So I'm taking Davis. But be warned – this is hardly a sure thing. The good news is that if she loses, Emma Stone has agreed to write an essay on her behalf about the racism lurking within the Academy's ranks.

Blech. In the past, I used to despise this category because I felt there weren't any good actresses out there; in related news, I was single and a bit of a chauvinist. I'm frustrated with the Best Actress nominations this year as well, but that's because the Academy failed to recognize any number of stellar turns from this year's leading ladies. Instead, we're left with four sturdy if unspectacular turns, and one absolutely knockout. C'est la vie.

Not that any of the nominated performances are bad, mind you. Close is appropriately reserved and tentative in Albert Nobbs, and if she fails to emote with any particular resonance, that's partly by design. Davis is the clear moral center of The Help, and her reticence is a bit more convincing, if not quite poignant. Streep delivers yet another technically flawless performance as Lady Thatcher, and if the vehicle carrying her is a train wreck, that's hardly her fault. And Williams' coy, seductive turn as Marilyn Monroe is pleasant and appealing, even if it never digs under the starlet's skin.

So those are four respectable performances. None, however, is remotely as memorable as Rooney Mara's searing work in The Girl with the Dragon Tattoo. Updating Noomi Rapace's inimitable portrayal from a year ago (a performance that found a spot on the Manifesto's 2010 ballot), Mara creates a character of heightened sensation, a fledgling spirit who's both sexually assertive and emotionally frail. Our hearts beat in tune with hers, and the instant she appears on the screen, she commands it, visibly emanating fear, hate, peerless intelligence, and suppressed longing. It's a dizzily electric, furiously compelling, ultimately devastating performance.

Keira Knightley – A Dangerous Method
Rooney Mara – The Girl with the Dragon Tattoo
Elizabeth Olsen – Martha Marcy May Marlene
Saoirse Ronan – Hanna
Charlize Theron – Young Adult

Olsen announces her arrival on the scene like a gunshot, dominating every moment of Martha Marcy May Marlene as her dogged conviction gives way to acute paranoia. Ronan, with her ice-blue eyes gleaming like a feral beast, takes a vaguely stupid conceit and transforms it into a gripping, moving coming-of-age journey. With her personality as spiky as her heels, Theron tears into her morally ambiguous role with relish, laying waste to the notion that we must sympathize with our protagonist.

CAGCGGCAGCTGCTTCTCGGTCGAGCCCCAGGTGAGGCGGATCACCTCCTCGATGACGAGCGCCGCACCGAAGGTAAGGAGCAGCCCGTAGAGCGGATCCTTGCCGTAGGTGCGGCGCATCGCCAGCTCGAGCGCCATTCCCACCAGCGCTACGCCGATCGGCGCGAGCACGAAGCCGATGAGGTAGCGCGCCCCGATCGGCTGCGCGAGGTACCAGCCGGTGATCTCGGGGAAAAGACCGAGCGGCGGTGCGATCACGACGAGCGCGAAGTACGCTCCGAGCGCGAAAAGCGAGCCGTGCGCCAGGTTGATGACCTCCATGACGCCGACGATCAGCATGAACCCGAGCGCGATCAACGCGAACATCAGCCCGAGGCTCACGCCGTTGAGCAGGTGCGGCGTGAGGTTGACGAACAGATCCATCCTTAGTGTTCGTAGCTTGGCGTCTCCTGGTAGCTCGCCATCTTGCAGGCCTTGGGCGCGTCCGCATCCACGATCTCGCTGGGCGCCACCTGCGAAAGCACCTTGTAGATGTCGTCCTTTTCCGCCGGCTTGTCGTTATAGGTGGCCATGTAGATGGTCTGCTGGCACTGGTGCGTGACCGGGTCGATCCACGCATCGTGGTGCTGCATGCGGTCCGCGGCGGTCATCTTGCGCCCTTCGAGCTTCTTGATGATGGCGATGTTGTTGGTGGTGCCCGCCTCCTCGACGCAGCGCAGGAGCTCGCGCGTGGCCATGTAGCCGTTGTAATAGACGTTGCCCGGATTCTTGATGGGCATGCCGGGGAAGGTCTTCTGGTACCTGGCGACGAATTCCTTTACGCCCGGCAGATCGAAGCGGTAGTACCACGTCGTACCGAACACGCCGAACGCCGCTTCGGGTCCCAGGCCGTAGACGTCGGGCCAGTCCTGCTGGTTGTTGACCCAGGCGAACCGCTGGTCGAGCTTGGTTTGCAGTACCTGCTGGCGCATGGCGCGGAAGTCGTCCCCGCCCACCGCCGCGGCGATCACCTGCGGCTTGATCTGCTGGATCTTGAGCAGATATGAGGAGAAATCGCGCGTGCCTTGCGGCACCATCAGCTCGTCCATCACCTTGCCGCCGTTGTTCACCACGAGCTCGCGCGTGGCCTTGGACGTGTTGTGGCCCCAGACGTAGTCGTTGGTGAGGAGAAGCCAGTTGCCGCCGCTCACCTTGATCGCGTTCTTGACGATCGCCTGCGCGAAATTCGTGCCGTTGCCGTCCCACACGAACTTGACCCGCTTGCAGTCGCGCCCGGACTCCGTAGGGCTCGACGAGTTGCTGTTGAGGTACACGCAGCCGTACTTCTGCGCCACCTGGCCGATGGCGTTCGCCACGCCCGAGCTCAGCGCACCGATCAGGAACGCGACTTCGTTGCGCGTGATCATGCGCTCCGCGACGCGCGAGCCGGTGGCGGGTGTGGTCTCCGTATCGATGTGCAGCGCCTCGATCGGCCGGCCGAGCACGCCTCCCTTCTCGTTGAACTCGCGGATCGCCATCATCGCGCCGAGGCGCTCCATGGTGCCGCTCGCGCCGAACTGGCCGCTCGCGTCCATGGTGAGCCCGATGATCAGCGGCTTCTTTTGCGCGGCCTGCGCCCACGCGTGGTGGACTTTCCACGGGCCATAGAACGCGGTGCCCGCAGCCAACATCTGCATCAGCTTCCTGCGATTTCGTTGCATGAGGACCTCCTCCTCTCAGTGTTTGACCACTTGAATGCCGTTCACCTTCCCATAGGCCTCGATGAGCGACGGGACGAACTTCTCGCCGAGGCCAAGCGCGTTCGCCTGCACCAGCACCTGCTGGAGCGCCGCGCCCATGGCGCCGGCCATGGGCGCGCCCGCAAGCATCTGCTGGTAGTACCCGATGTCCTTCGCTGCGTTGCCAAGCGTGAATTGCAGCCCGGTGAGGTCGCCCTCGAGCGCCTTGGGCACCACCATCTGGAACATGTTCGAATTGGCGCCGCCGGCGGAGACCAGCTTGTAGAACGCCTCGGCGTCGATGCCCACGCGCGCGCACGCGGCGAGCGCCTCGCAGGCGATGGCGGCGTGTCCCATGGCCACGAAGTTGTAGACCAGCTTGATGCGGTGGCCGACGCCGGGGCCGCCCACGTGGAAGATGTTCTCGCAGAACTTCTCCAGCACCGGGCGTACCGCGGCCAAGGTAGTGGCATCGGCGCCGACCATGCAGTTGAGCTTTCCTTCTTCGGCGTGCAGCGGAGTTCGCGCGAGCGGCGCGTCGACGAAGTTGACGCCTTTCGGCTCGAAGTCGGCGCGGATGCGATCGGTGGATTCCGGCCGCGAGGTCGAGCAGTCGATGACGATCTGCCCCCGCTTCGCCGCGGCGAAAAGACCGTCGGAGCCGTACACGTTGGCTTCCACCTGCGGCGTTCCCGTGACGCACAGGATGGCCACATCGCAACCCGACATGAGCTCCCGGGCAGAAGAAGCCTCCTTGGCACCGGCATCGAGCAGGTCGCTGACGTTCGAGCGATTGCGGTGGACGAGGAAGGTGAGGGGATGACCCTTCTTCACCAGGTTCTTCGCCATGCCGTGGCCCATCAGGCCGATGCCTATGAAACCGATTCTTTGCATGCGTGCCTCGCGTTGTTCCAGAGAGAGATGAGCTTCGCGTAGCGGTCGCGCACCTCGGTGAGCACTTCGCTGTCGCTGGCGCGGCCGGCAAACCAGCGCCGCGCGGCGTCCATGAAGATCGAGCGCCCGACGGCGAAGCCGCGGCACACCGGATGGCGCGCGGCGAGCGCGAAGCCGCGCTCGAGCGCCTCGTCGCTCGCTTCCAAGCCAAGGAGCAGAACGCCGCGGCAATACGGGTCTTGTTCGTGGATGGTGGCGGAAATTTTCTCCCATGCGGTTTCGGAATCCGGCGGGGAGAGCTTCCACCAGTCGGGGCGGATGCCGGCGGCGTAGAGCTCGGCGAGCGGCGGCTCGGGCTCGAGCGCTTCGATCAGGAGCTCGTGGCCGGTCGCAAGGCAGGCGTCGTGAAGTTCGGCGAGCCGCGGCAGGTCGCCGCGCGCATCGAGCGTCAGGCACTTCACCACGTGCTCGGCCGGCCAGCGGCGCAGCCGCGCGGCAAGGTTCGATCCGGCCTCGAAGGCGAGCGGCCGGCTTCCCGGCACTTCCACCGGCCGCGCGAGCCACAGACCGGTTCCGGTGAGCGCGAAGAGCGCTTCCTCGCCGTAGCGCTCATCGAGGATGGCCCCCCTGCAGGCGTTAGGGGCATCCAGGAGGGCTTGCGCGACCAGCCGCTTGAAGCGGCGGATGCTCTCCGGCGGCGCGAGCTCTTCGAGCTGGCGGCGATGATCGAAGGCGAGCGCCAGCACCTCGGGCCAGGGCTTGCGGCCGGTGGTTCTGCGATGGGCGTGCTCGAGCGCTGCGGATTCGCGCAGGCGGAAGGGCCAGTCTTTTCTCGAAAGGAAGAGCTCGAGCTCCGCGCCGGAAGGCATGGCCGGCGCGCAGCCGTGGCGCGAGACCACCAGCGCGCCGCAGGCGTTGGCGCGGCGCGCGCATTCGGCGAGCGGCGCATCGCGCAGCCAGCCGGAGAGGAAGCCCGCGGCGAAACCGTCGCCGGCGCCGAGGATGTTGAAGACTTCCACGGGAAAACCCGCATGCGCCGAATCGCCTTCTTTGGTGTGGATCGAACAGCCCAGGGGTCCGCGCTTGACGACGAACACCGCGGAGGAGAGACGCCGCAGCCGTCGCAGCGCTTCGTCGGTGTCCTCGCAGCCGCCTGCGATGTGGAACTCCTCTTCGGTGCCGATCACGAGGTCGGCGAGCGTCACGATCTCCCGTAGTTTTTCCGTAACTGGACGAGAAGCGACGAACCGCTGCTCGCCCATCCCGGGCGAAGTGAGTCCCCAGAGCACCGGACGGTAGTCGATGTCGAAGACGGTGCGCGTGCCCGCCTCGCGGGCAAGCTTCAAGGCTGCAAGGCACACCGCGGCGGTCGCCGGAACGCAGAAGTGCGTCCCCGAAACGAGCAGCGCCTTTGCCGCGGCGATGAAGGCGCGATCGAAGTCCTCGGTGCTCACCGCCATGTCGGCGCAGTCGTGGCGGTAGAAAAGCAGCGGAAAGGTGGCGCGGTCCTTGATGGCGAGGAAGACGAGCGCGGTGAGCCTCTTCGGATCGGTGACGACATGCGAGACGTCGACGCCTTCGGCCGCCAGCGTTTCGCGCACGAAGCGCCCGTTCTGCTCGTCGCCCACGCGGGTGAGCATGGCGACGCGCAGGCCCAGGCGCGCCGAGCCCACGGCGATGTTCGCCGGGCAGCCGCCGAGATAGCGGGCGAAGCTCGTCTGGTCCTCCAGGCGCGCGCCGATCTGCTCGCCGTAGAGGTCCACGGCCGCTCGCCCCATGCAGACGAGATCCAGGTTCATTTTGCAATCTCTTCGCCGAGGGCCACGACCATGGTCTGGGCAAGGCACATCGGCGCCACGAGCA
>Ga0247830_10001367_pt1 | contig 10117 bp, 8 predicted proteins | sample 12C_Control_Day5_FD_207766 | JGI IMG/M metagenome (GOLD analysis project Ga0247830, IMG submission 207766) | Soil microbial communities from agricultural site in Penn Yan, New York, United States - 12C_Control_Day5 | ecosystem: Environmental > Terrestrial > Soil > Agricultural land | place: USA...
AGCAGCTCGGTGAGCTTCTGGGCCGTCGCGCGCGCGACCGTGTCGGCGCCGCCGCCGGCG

A brief word on Keira Knightley's performance is required. She plays Sabina Spielrein, a plagued patient of Carl Jung who eventually matures into both his lover and his professional equal. It's an intensely noticeable piece of acting, complete with a snarling Russian accent and a thrusting jaw. Naysayers might condemn the performance as overacting, and indeed a lesser actress might have dialed down the gesticulation for fear of accusations of needless brio. But Keira Knightley is not a lesser actress, and her absolute surrender to Sabina is testament to her commitment to her craft. The result is an unforgettable performance that shakes you, pulls you into its vortex, and relinquishes you only after you absorb Sabina's peculiar, sadistic jumble of pleasure and pain. It proves, yet again, that Keira Knightley can stop your heart and rattle your soul.

My ideal winner: Rooney Mara – The Girl with the Dragon Tattoo.

Eva Green – Cracks
Liana Liberato – Trust
Brit Marling – Another Earth
Ludivine Sagnier – Love Crime
Kristen Wiig – Bridesmaids

The opening scene of Cracks tells you all you need to know, with Green luxuriating on a rowboat, eyes closed, lips pursed, face tipped gently back toward the sky, embodying completely the conception of feminine power. It's that sense of supreme confidence that makes her subsequent descent into moral depravity so disturbing. Liberato essays fumbling teenage confusion with shattering accuracy. As a fractured women grasping for hope, Marling breaks your heart without ever tugging at its strings. Sagnier alternates between bewilderment and guile with clockwork precision. Wiig clobbers every line reading while also deepening her character's gnawing aimlessness.

Also deserving: Keira Knightley – Last Night (yeah, she's pretty good); Kate Winslet – Mildred Pierce (is it eligible yet?).

[Note: I feel that I should actively acknowledge that, through no fault of my own, I've yet to see We Need to Talk About Kevin, which supposedly features yet another staggering performance from Tilda Swinton. I look forward to seeing the film, but I'm willing to bet that the performance is indeed fantastic because, well, it's Tilda Swinton.]